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Forum Moderators: buckworks
The cool part was they transferred my form data to the new site. The bad part was I had to "register" just to see if there was an available flight. Guess what I did?
Does everyone else do this or am I in the minority. To me, from my own experience, it is bad, bad, bad to make a customer register if you want to keep the site sticky.
joined:July 3, 2001
i agree, its not a question of real/fake details, it really annoys me to have to register just to find out info, so i do the back button thing too.
One thing that really annoys me:
When webmasters have registration requirements just to view product information/prices on ecommerce web sites.
If anything, an account should be automatically created based on details entered when the customer places an order.
If the info is not available anywhere else, you will register. If you like the feel of community you will register. If there are tangible benefits for you, you will register. If none of these, well most people wouldnt bother.
So it differs from site and site, depending on their use. I think the only places i have registered are WMW, Yahoo, and the New York Times - they all have benefits i cant get anywhere else.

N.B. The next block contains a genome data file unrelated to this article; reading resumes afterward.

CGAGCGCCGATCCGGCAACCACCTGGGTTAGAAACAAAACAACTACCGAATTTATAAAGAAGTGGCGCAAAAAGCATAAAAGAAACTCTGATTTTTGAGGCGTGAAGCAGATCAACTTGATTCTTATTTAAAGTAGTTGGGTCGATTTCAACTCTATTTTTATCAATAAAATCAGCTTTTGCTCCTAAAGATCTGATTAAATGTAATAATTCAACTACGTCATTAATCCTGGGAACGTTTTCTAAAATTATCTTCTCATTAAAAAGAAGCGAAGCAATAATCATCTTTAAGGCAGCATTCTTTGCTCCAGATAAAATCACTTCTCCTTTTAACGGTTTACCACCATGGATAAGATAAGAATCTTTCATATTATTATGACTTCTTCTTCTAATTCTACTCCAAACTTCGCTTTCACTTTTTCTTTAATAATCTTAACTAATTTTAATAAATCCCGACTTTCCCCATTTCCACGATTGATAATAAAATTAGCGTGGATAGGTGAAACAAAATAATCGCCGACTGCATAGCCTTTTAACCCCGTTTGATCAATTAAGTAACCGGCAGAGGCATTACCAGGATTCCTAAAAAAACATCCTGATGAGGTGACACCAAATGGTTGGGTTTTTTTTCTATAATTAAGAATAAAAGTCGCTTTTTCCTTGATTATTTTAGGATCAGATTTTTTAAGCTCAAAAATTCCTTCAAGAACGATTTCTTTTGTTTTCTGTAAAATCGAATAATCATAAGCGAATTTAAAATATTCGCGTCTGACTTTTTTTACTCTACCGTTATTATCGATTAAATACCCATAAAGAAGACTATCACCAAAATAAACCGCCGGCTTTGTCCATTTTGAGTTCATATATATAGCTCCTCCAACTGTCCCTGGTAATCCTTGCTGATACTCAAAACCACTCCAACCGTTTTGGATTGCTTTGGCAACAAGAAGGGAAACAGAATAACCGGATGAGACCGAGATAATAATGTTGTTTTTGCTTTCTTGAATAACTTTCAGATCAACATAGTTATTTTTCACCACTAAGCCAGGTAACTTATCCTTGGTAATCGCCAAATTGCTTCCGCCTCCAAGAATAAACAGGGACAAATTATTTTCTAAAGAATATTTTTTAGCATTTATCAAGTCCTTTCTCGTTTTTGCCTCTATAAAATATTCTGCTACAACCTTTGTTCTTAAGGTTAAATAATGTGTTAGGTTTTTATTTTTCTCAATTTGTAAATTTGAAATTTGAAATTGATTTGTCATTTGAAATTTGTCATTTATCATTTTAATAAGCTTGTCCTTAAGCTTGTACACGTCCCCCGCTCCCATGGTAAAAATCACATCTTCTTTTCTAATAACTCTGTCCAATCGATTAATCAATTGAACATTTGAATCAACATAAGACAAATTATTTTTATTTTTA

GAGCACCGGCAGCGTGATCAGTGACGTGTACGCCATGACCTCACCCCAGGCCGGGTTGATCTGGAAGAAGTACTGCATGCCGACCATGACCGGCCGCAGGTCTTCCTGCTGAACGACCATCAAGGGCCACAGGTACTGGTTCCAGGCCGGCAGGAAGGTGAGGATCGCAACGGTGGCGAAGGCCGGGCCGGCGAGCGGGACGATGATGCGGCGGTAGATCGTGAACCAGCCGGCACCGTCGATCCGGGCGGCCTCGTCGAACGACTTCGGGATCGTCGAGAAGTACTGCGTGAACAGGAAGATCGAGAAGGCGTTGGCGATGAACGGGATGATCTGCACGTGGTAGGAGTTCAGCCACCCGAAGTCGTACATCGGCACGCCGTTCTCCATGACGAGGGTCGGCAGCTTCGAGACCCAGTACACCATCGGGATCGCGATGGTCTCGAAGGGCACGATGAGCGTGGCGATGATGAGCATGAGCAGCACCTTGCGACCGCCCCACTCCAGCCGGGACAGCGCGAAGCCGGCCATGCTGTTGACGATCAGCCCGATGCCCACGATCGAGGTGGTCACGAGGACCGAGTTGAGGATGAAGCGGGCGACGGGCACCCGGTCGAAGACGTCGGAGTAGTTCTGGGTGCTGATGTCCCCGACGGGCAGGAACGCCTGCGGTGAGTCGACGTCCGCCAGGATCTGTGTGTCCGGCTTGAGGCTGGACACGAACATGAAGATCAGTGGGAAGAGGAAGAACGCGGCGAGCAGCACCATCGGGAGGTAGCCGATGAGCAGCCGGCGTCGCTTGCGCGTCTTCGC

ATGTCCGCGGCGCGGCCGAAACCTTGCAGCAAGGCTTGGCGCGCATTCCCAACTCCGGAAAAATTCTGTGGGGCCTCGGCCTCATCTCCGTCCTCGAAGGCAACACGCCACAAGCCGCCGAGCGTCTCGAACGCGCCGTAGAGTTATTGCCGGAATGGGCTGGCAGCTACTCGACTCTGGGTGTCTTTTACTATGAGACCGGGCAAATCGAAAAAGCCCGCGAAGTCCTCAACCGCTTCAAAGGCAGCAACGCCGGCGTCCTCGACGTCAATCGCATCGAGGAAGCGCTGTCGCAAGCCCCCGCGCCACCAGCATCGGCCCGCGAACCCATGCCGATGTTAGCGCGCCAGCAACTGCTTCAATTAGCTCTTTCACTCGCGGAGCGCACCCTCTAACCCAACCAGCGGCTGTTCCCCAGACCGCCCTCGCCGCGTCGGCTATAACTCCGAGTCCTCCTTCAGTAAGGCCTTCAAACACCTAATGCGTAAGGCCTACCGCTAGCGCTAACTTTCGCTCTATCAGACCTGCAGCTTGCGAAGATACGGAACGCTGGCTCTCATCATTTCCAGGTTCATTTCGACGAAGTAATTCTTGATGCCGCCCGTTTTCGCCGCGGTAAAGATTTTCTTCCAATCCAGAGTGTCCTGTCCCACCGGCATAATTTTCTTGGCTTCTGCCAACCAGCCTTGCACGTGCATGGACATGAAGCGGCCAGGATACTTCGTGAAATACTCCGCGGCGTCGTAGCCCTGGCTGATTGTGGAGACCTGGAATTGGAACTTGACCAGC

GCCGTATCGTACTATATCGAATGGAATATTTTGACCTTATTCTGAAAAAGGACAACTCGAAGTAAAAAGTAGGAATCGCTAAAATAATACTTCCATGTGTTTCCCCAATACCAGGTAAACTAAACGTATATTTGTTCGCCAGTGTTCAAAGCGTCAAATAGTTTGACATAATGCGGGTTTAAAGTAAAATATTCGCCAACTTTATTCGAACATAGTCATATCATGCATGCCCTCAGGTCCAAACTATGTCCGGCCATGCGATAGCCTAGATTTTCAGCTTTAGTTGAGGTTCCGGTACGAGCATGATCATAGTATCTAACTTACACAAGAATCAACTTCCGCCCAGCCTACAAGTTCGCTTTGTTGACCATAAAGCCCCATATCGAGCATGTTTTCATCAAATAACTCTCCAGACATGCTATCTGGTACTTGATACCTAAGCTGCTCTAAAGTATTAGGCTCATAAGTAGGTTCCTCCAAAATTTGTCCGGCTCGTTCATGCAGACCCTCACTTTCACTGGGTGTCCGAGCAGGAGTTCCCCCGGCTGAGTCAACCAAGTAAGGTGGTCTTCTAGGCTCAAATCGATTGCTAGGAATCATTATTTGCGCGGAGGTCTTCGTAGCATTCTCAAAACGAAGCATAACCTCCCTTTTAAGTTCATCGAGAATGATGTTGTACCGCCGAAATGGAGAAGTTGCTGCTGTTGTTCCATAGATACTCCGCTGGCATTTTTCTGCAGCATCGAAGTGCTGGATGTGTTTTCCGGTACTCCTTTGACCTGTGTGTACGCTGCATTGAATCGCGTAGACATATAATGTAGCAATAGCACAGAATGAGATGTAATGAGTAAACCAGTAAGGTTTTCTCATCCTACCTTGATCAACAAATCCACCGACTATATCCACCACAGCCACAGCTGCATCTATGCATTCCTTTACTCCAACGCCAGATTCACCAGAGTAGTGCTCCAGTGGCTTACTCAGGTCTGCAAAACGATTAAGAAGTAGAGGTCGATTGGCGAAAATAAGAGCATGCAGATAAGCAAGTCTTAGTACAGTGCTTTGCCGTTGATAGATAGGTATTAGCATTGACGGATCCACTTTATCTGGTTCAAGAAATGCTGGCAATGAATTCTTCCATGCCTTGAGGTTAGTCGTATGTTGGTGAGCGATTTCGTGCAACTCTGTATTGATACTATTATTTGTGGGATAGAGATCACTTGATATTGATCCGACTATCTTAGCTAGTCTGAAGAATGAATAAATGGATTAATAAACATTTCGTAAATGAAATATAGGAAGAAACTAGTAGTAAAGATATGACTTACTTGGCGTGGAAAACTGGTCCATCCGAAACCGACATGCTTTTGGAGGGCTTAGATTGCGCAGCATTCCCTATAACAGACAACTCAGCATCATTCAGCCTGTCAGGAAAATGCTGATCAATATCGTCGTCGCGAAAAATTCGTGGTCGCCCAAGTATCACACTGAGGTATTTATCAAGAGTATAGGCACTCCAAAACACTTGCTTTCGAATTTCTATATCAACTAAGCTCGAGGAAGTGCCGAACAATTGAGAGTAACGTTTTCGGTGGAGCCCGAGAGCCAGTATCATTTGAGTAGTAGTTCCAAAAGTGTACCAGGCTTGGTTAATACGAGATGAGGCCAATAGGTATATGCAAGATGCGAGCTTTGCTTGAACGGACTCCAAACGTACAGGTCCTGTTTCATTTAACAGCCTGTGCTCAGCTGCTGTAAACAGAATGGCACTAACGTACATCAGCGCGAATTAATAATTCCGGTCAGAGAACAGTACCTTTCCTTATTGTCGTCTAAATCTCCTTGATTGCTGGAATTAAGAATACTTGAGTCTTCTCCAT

What point does it serve other than to prove the site owners are control freaks?
joined:July 19, 2001
However - registration is useful for obtaining emails for marketing purposes. So I try and get customers to register for newsletters, or for free software/trial periods.
I guess I am a(nother) webmaster's nightmare - I almost take pleasure in filling out registration forms with bogus (hit random keys for each field) information. I realize it takes the webmaster a scant nanosecond to ignore and delete my input, but it somehow makes ME feel good.
I subscribe to a few hobby-related newsletters, but I wouldn't even consider giving up any real information - just a throwaway hotmail/hushmail type account and a bunch of "Name: skjdhfdjsk Address: asdassa" nonsense. If that isn't sufficient, I go elsewhere. It is astonishingly rare (unheard of?) for useful information on the net to be restricted to just one site or a single newsletter, so like the picky consumer that I am, I go elsewhere.
A form for cheap airline tickets? If I were to spend any time at all on that site, I would fill the form out - six or seven times, with a automated form-filler and useless information. I just can't resist throwing a brick when I see something that so thoroughly ticks me off, and ever since Serial became PPP, Lynx became Mosaic and ASCII became dynamic stereoscopic dancing bears, a large chunk of the web has tweaked this particular pet peeve.
Guess I digressed a tad...